04 Jul My credit report shows a bankruptcy I never filed. What do I do?
Q. Creditors are reporting that there is a bankruptcy on my credit report. Though my credit rating is low, I’ve never filed for bankruptcy. What steps do I need to take to get this corrected?
A. Credit report errors are not uncommon, but this one is a whopper.
It’s one thing to find a name misspelled, but serious items like phantom bankruptcies need to be corrected.
According to the federal Fair Credit Reporting Act (FCRA), both the credit reporting agency and the organization that provided the information are responsible for correcting inaccuracies in credit reports, said Deva Panambur, a certified financial planner with Sarsi, LLC in West New York. and adjunct professor of personal finance at Montclair State University.
However, the consumer is often the one who needs to initiate the process.
First, contact the credit report agency to alert them of the error, Panambur said.
You can do this online or by sending a letter. Here’s how to contact the credit bureaus:
Panambur said the credit agencies are required to investigate your complaint within 30 days, unless they believe the complaint to be frivolous. They do this by directing the information provider, such as the lender, to investigate.
“If the information provider finds that the disputed entry in your credit report is inaccurate, it must notify all three major credit reporting agencies,” he said. “Separately, you should write to the information provider disputing the bankruptcy.”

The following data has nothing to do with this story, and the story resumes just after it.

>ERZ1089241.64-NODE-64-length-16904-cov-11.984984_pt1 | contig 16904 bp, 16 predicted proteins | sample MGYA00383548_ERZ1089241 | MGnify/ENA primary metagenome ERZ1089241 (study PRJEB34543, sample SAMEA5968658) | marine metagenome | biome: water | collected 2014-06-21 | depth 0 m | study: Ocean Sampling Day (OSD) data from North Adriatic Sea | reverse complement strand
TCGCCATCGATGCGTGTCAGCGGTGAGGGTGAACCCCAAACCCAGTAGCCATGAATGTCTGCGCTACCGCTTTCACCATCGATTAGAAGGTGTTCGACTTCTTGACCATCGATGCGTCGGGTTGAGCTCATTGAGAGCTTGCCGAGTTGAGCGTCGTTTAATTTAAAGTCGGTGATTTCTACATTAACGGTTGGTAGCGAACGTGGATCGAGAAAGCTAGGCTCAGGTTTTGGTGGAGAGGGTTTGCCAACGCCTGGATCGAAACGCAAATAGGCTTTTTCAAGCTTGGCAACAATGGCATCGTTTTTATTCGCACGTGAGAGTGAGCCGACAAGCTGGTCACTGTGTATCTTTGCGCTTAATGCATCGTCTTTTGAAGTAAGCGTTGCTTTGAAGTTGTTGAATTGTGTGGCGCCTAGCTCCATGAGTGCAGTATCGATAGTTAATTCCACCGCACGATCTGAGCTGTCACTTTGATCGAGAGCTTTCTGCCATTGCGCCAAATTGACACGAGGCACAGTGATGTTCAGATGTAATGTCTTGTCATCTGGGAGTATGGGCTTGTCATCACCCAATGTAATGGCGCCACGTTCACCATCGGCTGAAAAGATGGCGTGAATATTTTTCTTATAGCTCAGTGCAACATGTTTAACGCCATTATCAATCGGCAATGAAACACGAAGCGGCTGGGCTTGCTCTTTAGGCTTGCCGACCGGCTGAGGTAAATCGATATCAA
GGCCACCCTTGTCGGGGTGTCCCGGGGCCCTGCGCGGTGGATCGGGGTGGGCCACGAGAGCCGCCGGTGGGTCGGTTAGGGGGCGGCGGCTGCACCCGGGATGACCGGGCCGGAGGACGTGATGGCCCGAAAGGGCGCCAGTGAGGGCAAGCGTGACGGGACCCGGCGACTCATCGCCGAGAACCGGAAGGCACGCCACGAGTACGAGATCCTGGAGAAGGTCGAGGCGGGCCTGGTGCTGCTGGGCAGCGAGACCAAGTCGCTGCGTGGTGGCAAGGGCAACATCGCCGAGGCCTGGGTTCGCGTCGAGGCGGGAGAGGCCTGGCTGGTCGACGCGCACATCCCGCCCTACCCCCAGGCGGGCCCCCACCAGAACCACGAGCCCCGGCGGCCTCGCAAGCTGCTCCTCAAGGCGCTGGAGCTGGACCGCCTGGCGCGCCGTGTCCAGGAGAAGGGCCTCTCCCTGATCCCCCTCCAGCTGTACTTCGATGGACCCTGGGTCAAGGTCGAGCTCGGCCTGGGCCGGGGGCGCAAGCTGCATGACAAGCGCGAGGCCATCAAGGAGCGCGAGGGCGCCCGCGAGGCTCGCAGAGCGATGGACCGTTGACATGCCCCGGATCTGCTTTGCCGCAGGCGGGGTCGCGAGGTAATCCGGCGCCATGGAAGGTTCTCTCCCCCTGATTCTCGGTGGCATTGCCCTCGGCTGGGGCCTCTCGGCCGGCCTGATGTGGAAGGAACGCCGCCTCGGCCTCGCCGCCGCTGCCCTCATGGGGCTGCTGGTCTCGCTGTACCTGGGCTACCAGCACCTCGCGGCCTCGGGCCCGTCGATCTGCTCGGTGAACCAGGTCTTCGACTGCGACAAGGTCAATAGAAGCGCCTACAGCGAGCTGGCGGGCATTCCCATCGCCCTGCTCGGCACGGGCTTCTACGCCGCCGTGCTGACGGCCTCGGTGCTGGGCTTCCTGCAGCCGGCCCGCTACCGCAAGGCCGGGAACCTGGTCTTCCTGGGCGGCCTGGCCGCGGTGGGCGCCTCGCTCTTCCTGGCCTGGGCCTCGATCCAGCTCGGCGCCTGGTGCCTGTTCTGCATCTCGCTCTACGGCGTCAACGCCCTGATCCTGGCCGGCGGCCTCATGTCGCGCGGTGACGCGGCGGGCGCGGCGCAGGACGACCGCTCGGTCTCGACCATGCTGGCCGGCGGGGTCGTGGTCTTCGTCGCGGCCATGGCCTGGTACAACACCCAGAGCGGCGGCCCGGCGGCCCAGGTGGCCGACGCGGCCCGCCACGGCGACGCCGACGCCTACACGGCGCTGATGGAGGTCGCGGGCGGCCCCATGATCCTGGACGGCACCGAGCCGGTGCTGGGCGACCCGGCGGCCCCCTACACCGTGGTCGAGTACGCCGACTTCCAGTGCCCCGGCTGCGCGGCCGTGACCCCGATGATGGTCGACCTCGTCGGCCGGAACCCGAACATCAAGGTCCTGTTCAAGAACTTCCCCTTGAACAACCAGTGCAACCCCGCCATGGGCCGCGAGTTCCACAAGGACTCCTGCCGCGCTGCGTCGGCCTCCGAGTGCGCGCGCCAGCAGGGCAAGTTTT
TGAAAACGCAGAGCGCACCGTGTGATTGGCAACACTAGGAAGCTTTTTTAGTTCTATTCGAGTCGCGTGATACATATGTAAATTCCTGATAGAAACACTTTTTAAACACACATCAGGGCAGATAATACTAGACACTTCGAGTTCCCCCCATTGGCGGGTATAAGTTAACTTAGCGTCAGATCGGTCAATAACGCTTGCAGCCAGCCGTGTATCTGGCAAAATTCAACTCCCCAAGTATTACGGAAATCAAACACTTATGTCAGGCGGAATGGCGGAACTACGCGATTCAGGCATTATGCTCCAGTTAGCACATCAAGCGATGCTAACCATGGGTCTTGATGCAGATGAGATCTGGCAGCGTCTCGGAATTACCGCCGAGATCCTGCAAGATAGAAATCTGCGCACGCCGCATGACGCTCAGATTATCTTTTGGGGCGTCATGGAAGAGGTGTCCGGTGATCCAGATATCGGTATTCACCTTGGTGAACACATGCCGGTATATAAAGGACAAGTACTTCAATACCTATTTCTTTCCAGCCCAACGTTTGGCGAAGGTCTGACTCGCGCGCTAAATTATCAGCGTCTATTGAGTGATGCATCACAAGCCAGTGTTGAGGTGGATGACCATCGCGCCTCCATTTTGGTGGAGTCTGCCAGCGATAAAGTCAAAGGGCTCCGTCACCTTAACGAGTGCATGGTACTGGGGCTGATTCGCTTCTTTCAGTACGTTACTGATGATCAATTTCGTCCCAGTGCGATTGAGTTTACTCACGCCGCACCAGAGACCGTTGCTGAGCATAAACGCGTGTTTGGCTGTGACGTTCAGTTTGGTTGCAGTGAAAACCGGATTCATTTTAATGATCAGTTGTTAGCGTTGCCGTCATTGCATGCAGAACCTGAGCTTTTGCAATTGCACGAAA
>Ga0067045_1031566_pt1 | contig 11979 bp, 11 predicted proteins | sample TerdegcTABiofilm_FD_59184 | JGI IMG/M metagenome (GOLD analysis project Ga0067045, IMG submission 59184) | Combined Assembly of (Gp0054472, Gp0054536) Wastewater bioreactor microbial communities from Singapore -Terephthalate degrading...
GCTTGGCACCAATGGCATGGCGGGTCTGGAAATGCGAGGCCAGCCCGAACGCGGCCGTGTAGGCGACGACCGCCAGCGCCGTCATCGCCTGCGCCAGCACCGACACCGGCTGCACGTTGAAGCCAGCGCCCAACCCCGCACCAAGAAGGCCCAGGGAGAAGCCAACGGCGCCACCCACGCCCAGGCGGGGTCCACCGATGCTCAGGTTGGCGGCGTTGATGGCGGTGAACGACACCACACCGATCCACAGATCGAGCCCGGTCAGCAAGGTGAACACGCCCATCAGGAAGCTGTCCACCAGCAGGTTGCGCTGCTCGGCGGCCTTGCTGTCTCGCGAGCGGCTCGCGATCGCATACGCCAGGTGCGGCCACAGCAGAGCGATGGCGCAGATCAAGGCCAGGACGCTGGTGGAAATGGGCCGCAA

The Federal Trade Commission (FTC) has samples of dispute letters you can use to contact both the credit reporting agency and the information provider on its website.
If the dispute is settled in your favor, on your request, Panambur said, the credit reporting agency must send notices of any corrections to anyone who received your report in the past six months.
“You can also ask that a corrected copy of your report be sent to anyone who received a copy during the past two years for employment purposes,” he said.
If an investigation doesn’t resolve your dispute with the credit reporting company, you can ask that a statement of the dispute be included in your file and in future reports, Panambur said.
As a last resort, you may have to hire a lawyer and take legal recourse to correct the error, he said.
Here’s more on how to file a dispute.
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This story was originally published July 4, 2019.
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